Criminal defence lawyer Gloria Ng, who isn’t connected to the Smith case, called the road to a criminal conviction “significantly difficult” and beyond an “uphill battle,” from finding the identity or identities of the accused, to proving that the suspect or suspects lied to Roger to convince him to dig into his savings.
Prosecutors would also have to convince a judge that Roger’s video recordings, emails, and messages were reliable, in order to have them admitted as evidence.
Ng said all of this depends on the quality of the evidence, but broadly speaking, the Smith family faces hurdle after hurdle.
“I think this is one of the many types of examples of how sometime the criminal justice system may fall short,” she said.
Neither Canada’s Anti-Fraud Centre nor the B.C. Prosecution Service keeps statistics on criminal fraud convictions related to online scams.
Fraud experts: In the murky world of scammers, every tip matters
Jeff Thomson at the Canadian Anti-Fraud Centre (CAFC), which tracks and traces scams, likened it to a case of “whack-a-mole,” where some romance scammers are tied to international organized crime.
Sometimes, he said, the scammers may play multiple online love interests at the same time, or even play off one another.
“We’ve seen cases where one fraudster is telling the victim, ‘You’ve got to stop talking to ‘Hillary’ here, because I’m getting jealous,'” Thomson said.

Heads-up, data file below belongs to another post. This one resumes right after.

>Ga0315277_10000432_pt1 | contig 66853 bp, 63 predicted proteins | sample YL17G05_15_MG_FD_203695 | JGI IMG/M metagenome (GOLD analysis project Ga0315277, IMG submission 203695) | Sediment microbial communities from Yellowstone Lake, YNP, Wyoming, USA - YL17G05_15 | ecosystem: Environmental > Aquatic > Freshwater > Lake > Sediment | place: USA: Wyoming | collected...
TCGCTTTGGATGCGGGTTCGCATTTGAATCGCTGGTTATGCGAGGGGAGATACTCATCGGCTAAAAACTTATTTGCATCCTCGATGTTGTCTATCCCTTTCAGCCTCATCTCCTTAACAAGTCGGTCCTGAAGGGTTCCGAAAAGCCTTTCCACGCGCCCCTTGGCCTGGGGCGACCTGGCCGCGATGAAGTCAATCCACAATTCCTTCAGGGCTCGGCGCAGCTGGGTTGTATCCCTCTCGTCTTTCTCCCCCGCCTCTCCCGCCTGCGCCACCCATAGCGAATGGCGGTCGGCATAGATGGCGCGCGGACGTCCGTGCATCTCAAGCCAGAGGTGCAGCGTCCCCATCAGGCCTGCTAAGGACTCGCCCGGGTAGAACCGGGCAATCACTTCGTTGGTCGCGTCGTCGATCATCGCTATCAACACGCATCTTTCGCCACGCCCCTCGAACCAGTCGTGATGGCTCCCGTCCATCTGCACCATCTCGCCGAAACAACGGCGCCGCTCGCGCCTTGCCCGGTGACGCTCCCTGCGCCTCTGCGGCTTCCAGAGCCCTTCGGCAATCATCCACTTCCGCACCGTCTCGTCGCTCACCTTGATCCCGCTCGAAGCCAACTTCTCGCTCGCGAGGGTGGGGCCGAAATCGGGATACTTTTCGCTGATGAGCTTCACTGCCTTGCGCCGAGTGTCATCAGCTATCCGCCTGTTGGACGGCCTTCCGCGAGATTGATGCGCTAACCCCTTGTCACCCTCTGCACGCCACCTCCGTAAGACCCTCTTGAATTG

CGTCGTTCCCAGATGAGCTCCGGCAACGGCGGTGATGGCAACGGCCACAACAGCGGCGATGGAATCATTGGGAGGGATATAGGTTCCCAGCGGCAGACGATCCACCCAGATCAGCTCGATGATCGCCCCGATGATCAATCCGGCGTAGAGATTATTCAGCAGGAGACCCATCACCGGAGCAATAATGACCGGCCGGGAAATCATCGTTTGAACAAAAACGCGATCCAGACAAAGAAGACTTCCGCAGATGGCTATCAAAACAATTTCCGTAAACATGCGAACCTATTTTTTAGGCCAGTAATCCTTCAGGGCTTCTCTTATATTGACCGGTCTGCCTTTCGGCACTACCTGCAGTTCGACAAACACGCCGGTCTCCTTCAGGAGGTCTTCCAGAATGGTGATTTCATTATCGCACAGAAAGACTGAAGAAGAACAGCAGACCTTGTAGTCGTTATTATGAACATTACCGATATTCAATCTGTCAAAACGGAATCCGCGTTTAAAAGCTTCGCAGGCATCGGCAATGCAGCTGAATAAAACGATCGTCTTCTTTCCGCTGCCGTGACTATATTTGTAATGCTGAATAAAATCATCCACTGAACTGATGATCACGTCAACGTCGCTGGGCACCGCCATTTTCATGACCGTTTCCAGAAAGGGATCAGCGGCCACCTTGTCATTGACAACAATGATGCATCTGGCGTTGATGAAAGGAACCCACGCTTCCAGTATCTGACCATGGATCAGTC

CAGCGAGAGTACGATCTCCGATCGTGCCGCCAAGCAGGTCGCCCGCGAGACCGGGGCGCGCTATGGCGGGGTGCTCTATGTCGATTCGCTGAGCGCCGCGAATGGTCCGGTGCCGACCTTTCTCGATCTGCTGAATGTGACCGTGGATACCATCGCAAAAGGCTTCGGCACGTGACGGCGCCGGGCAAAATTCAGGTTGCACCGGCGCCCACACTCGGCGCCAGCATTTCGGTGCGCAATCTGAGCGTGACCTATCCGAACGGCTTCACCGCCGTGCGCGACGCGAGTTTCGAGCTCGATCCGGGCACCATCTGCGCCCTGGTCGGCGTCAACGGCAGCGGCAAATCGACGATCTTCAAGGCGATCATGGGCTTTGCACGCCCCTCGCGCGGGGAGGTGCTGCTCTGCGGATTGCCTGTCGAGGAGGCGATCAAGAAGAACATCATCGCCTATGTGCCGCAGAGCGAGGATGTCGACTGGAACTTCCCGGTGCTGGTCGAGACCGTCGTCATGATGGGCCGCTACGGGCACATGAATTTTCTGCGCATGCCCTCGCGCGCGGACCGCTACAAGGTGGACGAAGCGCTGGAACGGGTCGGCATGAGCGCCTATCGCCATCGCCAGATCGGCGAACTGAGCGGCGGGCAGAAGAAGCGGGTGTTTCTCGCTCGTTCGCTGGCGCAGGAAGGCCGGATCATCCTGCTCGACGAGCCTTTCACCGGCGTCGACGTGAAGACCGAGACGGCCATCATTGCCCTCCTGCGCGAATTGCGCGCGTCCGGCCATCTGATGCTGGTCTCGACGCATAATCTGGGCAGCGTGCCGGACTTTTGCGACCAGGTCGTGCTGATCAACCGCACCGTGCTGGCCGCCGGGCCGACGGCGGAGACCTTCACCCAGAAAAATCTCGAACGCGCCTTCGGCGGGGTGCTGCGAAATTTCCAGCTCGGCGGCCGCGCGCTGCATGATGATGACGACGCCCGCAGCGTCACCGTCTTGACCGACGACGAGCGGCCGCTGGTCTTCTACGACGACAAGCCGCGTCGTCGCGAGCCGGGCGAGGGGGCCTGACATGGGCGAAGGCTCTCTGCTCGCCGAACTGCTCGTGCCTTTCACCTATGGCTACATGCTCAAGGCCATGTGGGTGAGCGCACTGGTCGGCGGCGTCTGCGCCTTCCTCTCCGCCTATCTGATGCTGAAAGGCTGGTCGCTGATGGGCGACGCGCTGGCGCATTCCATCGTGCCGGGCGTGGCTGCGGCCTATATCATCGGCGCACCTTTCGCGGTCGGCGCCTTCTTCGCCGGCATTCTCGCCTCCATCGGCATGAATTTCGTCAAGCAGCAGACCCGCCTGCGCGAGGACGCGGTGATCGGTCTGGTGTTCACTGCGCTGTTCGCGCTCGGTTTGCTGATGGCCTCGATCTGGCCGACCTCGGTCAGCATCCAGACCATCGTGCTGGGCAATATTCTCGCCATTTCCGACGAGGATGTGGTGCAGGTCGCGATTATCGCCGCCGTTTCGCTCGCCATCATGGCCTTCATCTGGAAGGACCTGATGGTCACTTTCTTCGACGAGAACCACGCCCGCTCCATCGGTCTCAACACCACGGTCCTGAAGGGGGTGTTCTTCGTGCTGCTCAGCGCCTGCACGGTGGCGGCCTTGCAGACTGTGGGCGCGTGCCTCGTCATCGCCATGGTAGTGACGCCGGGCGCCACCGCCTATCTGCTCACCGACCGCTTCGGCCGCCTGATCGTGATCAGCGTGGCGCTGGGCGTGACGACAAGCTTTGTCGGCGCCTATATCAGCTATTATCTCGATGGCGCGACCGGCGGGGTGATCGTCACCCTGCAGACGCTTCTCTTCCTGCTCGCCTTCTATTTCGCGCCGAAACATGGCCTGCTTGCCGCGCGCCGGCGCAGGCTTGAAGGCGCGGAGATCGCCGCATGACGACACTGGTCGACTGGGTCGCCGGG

In 2019, the CAFC tracked 975 reports from 682 victims across Canada, for a total loss of over $18 million to romance scams.
Because fraud is widely underreported, the CAFC said, the true number may be more than 10 times higher.
From January 2019 to May 2020, the CAFC said it processed 16 requests related to romance scams from police in Canada. In addition, they initiated 88 files, which Thomson said include sharing intelligence with law enforcement, or taking steps to block fraudulent numbers or accounts.
And while Thomson acknowledged resources to fight this type of crime are limited, he encourages even potential victims to report their encounters, because every tiny piece of data helps.
“If we can get one phone number shut down, and it stops 10 people from falling victim, then we’ve had an effect on the fraudsters,” said Thomson, a senior RCMP intelligence analyst at the CAFC.
Surrey Mounties agree, encouraging even those who aren’t sure they’ve been victims to come forward and most of all, not to be ashamed.
“It preys on peoples trust…and loneliness and their vulnerabilities,” said the Surrey RCMP’s Cpl. Sturko. “It is an insidious type of crime.”
Roger Smith’s legacy
Three months after Roger’s death, his sister is still trying to make sense of it.
And wherever the investigation may lead, Barb wants to share his story as widely as possible, because she believes while she couldn’t save Roger, his ultimate legacy may be saving others.
“They’ll probably get away with it and go on to the next victim,” she said, referring to the people hiding the shadows that she now holds responsible for her brother’s death.
“That’s the saddest part of it all. They’re going to keep doing what they’re doing. So all we can do is warn people.”
More on this story on CTV News at Six
Here are some tips from the CAFC to protect yourself or someone you love from fraud.